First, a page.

An ex-reporter shares the danger of being a social worker... and why she stayedabout 4 years ago Arjun
Thank you to Nadea Melissa from Kuching, Sarawak for allowing us to use her photos for our feature image!
If you’ve walked down a typical city street in Malaysia, it would be common to see a disabled man or a homeless family begging on the streets. You may have also come across someone who has been a victim of domestic violence, or at least saw something in the news about it.
When you chance upon people in those situations, we understand it can be quite hard to emotionally digest such things. In fact, some of you may even have the desire to help these people but you don’t even know what to do. You may not even have the time and money to stop and smell the roses, let alone stop and help someone in need.
While it’s encouraged to do lend a helping hand once in awhile, you don’t have to beat yourself up if you can’t. Fortunately, Malaysia has a bunch of NGOs and a Department of Social Welfare whose objectives are to do just that, help those in need. And they do this through their network of employees called social workers.
If you haven’t heard of social workers in Malaysia before, it’s probably because not much light is given to their work or existence. This is why we got in touch with one of the Woman’s Aid Organization (WAO) social workers named Vivian (not her real name). She told us about how she got into the career and what her experiences were like. So the first thing we noticed when we met Vivian was…..
She wasn’t like how we imagined her
If you were told to imagine a “social worker”, you may conjure up images of social workers you’ve seen in movies or TV shows like Law & Order. We’re willing to bet, you imagined a woman who wears bland suits, holds briefcases, and has a pretty boring hairstyle. In fact if we asked you to try harder and imagine her personality, you’d probably say she’s strict, emotionless and by the book.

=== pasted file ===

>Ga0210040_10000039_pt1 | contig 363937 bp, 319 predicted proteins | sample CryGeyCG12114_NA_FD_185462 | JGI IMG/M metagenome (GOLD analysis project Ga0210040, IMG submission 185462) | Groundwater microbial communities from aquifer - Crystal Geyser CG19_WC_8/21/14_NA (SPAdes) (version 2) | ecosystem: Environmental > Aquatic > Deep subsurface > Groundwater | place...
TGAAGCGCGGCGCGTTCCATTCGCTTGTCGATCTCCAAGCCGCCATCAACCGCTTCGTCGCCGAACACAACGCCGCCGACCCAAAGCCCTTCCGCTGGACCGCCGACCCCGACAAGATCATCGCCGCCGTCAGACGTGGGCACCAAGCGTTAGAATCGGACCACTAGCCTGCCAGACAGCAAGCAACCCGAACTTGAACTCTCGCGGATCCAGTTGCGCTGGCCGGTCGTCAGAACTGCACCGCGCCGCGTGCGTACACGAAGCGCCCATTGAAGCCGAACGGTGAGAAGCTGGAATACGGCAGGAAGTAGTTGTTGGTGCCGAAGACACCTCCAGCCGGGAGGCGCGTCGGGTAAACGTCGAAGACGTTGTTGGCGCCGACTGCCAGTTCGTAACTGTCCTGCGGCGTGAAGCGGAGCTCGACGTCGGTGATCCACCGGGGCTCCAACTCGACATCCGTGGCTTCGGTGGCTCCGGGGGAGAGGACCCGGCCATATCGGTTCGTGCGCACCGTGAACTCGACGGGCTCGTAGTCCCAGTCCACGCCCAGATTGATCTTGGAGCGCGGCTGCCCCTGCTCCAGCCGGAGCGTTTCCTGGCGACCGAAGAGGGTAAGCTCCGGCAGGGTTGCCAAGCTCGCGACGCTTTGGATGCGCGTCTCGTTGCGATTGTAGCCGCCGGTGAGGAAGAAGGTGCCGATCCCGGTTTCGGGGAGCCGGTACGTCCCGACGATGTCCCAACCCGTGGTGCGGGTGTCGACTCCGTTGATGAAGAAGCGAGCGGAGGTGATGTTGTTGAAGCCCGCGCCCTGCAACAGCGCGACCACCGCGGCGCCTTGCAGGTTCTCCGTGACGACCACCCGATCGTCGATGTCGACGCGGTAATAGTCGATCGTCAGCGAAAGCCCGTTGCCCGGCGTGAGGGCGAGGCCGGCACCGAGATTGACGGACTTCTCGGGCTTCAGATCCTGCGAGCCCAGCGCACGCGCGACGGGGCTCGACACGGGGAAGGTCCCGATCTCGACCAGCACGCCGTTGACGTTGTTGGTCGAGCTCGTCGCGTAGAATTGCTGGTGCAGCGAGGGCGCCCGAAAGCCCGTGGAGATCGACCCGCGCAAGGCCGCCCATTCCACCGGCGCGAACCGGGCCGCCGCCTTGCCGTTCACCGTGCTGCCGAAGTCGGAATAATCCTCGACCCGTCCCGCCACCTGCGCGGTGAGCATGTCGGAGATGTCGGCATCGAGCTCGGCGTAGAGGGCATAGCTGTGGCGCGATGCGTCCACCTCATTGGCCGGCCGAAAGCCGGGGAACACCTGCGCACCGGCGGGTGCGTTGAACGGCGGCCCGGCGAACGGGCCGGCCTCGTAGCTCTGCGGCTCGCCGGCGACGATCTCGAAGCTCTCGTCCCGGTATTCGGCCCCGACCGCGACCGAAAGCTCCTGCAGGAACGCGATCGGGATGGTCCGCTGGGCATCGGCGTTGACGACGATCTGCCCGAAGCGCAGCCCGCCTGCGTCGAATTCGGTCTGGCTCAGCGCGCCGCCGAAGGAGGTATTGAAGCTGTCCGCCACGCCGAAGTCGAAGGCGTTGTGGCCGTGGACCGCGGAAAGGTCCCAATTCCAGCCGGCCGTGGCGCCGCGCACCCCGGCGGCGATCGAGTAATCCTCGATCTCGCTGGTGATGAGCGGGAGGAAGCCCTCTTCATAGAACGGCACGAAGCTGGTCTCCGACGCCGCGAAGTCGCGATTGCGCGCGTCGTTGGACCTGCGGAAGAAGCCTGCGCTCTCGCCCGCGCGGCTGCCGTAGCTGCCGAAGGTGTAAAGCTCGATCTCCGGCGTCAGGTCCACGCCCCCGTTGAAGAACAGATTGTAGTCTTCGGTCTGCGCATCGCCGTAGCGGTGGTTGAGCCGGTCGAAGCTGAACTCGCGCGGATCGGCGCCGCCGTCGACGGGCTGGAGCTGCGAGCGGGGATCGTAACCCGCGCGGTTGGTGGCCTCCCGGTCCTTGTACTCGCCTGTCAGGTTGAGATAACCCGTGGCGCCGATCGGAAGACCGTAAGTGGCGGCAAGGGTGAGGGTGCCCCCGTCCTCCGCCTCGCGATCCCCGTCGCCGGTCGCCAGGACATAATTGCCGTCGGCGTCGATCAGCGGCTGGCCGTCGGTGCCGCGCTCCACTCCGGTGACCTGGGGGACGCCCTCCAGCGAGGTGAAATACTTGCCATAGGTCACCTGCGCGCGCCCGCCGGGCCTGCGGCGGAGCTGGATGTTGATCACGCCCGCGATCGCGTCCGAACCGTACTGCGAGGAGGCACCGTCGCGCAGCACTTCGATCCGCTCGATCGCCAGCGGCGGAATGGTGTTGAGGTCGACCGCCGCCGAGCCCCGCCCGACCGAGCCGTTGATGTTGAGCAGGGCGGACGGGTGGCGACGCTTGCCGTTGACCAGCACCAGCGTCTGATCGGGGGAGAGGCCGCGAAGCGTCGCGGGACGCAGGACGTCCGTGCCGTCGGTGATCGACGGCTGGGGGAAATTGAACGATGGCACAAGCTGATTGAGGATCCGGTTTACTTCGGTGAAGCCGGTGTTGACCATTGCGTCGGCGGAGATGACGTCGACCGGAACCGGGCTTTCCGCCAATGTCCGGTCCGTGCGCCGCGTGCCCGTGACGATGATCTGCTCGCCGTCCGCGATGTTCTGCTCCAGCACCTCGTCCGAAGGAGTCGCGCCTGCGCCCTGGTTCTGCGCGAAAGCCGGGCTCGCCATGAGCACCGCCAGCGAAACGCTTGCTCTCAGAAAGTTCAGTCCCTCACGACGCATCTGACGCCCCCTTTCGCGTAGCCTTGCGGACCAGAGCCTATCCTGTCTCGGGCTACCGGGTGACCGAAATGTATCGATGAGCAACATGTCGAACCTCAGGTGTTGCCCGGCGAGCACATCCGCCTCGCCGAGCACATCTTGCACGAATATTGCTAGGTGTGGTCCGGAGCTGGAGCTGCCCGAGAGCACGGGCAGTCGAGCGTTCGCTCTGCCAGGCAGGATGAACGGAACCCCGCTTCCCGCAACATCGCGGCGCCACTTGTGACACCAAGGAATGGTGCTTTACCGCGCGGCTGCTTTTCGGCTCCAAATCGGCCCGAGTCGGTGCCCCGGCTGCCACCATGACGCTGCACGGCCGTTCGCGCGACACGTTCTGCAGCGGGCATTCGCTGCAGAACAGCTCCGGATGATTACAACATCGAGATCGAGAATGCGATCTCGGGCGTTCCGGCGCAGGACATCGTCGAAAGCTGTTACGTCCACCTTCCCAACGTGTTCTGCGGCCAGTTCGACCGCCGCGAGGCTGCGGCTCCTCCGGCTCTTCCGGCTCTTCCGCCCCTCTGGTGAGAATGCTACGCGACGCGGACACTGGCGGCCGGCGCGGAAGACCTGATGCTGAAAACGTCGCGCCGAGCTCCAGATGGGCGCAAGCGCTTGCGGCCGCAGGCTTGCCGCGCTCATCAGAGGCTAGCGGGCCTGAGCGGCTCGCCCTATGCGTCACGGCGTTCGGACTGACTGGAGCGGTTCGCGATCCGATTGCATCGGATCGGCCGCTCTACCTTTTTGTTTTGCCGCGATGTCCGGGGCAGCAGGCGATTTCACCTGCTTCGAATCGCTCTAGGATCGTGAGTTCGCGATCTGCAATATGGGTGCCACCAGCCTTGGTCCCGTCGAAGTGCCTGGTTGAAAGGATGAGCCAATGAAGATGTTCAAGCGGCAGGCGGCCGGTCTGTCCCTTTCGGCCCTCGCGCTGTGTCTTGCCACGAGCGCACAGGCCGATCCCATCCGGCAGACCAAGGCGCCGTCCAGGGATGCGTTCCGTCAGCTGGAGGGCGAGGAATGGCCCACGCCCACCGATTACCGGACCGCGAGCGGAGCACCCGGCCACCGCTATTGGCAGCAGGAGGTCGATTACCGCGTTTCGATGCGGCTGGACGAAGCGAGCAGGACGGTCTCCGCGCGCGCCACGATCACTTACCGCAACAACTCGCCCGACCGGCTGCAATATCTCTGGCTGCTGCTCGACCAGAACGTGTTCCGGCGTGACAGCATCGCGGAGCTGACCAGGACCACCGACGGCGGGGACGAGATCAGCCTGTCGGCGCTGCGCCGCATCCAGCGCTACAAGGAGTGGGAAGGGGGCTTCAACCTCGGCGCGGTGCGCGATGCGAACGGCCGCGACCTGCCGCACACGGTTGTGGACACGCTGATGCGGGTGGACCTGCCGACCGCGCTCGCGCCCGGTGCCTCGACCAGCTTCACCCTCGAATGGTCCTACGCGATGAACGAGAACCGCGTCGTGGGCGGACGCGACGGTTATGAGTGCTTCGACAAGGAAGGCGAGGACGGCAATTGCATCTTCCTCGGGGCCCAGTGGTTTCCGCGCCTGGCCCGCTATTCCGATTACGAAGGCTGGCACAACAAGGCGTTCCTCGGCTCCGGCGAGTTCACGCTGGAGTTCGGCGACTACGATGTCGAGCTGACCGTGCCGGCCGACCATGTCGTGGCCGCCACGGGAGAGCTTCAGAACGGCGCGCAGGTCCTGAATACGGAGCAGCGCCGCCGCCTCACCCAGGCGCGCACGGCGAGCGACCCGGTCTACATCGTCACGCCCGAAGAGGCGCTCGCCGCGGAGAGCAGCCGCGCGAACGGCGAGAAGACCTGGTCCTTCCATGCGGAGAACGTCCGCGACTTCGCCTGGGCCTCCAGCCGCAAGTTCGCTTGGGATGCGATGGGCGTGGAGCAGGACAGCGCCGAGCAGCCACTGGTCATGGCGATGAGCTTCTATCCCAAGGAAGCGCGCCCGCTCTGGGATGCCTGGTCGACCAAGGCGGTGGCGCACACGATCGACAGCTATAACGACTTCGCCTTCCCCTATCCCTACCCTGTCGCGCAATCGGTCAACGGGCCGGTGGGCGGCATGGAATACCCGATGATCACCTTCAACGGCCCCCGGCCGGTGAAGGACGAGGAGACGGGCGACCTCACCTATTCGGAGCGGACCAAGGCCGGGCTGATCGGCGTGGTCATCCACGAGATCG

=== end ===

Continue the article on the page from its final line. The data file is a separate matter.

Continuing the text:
Well before we met Vivian, we were guilty of expecting someone exactly like that too. But to our surprise, she wore an outfit fit for laidback conversation at a cafe and her personality could only be described as bubbly.
Our conversation started off by exchanging pleasantries before she went into how she got into social work. The beginning of her story seemed pretty relatable, because her current job as a social worker wasn’t relevant to what she studied in college. Vivian actually studied journalism and worked as a reporter covering some pretty high profile court cases (Teoh Beng Hock and Anwar Part 2, just to name a few).
Fast forward 4 years, Vivian ended her stint in the media and decided to take a leap into the realm of social work. Knowing that she lacked experience in the area, Vivian gave up having a salary and chose to work as unpaid intern for WAO.